The Independent Voice of Southern Methodist University Since 1915

The Daily Campus

The Daily Campus

The Independent Voice of Southern Methodist University Since 1915

The Daily Campus

The Independent Voice of Southern Methodist University Since 1915

The Daily Campus

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SMU’s Playboy Past

Off campus office building has an unique story of its own

“Bend your knees straight down. Lean forward just enough, but not too far.”

According to Karen Drennan, former Playboy Bunny, that is how you perform the “bunny dip,” the signature move from the Dallas Playboy Club.

The same club that used to call SMU’s Expressway Tower home in the late 1970s.

SMU acquired the Expressway Tower in January of 2006, and before the fall semester of 2007 began, university offices had made the move across the highway.

“We needed more room on campus, so we started moving all nonessential campus offices to the Tower,” SMU director of real estate William Nemeth said. “About 40 percent of the building now is SMU offices.”

Today, the Expressway Tower is home to the human resources department, Park ‘N Pony and some offices for the school of education and the school of engineering.

The treasurer’s office is scheduled to move there in October.

Now a university hub for processing paperwork, it is hard to imagine the 15-story office building on the corner of Yale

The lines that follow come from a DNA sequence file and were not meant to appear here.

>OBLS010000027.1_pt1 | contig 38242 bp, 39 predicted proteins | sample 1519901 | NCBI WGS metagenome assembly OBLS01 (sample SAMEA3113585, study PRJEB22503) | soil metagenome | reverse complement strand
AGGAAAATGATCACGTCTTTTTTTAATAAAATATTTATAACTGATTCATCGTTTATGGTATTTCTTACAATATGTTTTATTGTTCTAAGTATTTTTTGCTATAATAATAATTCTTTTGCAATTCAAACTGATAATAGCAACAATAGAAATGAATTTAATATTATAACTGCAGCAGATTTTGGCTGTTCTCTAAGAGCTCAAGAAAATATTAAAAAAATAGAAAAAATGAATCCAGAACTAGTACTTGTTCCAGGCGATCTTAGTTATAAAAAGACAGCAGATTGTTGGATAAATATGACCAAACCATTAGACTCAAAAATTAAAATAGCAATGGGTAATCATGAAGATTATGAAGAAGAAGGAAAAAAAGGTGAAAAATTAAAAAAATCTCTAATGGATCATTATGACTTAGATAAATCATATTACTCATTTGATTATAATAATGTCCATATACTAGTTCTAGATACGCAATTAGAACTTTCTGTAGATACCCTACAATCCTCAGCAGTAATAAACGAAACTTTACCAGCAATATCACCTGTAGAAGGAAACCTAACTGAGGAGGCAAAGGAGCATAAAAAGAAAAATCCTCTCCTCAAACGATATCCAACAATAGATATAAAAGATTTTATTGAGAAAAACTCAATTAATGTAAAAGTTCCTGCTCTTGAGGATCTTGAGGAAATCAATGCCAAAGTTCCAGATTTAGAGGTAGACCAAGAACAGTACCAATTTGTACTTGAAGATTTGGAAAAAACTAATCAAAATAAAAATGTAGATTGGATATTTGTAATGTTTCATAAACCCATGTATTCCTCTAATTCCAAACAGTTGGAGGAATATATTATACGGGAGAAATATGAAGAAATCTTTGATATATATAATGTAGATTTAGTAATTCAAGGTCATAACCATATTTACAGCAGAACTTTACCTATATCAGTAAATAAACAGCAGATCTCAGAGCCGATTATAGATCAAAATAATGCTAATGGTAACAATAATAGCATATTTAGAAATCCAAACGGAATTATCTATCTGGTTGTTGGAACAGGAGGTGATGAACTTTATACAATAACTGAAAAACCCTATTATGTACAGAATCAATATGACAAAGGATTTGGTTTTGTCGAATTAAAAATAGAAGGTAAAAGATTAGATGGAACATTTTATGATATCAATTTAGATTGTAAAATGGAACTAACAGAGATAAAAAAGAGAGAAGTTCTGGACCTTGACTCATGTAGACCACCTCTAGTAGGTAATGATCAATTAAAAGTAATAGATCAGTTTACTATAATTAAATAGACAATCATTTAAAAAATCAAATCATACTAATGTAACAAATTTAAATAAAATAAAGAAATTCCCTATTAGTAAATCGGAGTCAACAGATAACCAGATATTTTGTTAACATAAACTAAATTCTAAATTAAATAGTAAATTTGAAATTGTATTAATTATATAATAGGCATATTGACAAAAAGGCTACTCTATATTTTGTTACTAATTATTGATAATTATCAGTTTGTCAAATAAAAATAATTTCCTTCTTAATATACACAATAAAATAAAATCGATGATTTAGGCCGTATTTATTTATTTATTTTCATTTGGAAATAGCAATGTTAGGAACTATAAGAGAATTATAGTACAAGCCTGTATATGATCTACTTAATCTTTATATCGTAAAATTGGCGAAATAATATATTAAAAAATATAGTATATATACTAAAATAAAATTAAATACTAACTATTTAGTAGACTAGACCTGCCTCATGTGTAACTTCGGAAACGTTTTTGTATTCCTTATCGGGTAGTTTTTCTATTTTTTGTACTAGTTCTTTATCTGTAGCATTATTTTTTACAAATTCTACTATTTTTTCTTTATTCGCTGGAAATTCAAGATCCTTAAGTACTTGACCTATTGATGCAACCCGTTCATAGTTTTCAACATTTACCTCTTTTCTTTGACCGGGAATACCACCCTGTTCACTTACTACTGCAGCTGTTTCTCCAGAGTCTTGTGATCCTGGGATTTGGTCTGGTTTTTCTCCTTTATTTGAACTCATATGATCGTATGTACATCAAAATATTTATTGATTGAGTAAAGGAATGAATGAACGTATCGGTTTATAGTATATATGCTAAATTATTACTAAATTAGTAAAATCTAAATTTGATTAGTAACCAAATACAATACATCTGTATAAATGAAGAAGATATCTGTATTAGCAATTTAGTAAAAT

Boulevard and North Central Expressway as the hotspot of the city.

“We were iconic at that time,” Drennan said. “The club was a magnet for Dallas.”

Drennan was one of the first 200 bunnies picked for the grand opening of the Dallas Playboy Club in 1977.

Though only 17 when the Bunny Hunt began, she lied about her age in order to get the job.

Her father, local television news anchor John Criswell, didn’t approve, but Drennan knew this was the job for her.

“It was just so much fun,” Drennan said. “It was the best experience to work there back then.”

Drennan put herself through the University of Texas at Dallas with the tips she earned by waiting tables and doing the “bunny dip.” She remembers making around $300 a night,

serious money in the seventies.

At that time, the drinking age was only 18, so Drennan remembers both students and professors making their way to the club after hours.

“It was the place to be,” Drennan said. “People were always lined up outside the door.”

The Expressway Tower was first built in 1968, and it has housed a variety of different offices.

In addition to the Playboy Club, it also previously served as the Dallas Cowboys office.

“The building was built by the former owner of the Cowboys,” Nemeth said. “In fact, the AUP parking lot used to be the Cowboys practice field.”

According to Drennan, this proximity often fueled the rivalry between the Playboy Bunnies and the Dallas Cowboys Cheerleaders back in the day.

“The cheerleaders once said to a newspaper, ‘We’re not stewardesses, hookers or Playboy Bunnies,'” Drennan said. “We just thought that comparison was ridiculous, because there was never any nudity at the club! They were just jealous.”

Though the club closed in 1982 and the whole surrounding area has changed over the years, Drennan has nothing but fond memories of her time as a Dallas bunny.

“It’s funny that it’s a school now,” Drennan, now age 53 and a Flower Mound resident, said. “I will always remember it with the big pink bunny logo on the front.”

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